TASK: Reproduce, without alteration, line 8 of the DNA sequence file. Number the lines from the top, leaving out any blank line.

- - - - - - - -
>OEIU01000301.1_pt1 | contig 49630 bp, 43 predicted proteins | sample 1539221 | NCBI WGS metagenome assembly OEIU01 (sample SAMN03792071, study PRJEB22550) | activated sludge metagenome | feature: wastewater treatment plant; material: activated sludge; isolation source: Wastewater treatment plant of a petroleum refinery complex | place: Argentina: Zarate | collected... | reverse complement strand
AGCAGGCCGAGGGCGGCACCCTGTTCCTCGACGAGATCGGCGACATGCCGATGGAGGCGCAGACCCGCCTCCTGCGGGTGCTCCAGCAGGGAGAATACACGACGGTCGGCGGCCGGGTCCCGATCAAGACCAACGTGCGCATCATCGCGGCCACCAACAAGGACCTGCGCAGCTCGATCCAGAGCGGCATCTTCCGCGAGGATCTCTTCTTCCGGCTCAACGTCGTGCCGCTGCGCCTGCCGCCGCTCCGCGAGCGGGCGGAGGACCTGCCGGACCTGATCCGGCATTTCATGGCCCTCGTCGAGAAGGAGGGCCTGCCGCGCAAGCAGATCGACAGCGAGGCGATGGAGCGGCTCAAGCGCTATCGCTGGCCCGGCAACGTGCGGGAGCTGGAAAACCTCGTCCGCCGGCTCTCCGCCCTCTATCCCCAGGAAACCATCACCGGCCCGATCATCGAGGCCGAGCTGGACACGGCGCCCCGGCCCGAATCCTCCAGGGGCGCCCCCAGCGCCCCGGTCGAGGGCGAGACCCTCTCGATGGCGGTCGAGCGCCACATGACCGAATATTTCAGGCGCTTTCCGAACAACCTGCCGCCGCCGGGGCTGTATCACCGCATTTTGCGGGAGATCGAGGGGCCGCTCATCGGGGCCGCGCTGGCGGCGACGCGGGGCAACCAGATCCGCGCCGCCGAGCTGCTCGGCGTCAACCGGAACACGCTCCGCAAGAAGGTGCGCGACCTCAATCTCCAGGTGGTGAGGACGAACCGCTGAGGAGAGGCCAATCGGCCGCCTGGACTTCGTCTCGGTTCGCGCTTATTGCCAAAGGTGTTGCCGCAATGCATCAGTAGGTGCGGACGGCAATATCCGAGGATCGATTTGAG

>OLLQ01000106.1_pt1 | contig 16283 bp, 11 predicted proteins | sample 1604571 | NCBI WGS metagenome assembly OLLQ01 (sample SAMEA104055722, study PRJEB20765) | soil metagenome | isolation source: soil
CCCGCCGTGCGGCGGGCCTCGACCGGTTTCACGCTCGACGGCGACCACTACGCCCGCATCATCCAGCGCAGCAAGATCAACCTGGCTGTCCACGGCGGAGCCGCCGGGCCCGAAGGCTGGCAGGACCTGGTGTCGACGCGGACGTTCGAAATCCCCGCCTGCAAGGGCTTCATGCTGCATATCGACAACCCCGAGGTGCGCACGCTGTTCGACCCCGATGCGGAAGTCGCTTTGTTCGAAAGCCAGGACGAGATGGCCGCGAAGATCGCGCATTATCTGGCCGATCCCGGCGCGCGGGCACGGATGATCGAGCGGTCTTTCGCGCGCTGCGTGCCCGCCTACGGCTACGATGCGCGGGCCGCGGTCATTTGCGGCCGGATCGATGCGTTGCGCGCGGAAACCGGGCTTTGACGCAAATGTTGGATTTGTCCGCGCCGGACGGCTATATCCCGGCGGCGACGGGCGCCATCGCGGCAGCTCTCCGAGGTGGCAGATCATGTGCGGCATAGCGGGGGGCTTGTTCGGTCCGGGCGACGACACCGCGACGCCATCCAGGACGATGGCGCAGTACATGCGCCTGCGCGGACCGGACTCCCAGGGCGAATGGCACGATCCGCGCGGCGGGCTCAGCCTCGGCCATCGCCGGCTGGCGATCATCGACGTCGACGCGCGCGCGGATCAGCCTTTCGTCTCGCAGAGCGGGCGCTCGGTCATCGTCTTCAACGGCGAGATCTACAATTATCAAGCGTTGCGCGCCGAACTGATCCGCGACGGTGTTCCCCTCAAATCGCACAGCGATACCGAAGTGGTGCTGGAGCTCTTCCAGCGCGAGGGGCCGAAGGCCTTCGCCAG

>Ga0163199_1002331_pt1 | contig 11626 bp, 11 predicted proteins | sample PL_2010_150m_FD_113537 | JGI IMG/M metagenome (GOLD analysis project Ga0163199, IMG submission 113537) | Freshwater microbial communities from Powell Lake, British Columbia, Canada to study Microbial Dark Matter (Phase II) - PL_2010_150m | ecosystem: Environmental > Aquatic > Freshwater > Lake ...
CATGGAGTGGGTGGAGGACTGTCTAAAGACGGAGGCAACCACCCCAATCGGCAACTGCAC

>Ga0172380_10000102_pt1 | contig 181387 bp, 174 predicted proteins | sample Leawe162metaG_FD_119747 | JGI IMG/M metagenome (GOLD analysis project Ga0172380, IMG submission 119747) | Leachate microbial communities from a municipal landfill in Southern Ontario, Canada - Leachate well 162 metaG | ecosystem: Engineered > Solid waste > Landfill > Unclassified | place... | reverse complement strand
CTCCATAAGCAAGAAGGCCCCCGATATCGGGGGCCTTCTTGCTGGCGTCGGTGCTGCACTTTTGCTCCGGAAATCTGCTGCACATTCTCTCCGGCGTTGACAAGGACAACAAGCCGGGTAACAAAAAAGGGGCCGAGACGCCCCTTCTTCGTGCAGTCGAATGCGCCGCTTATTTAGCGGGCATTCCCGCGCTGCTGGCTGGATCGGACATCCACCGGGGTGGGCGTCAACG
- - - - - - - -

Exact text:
CTCCATAAGCAAGAAGGCCCCCGATATCGGGGGCCTTCTTGCTGGCGTCGGTGCTGCACTTTTGCTCCGGAAATCTGCTGCACATTCTCTCCGGCGTTGACAAGGACAACAAGCCGGGTAACAAAAAAGGGGCCGAGACGCCCCTTCTTCGTGCAGTCGAATGCGCCGCTTATTTAGCGGGCATTCCCGCGCTGCTGGCTGGATCGGACATCCACCGGGGTGGGCGTCAACG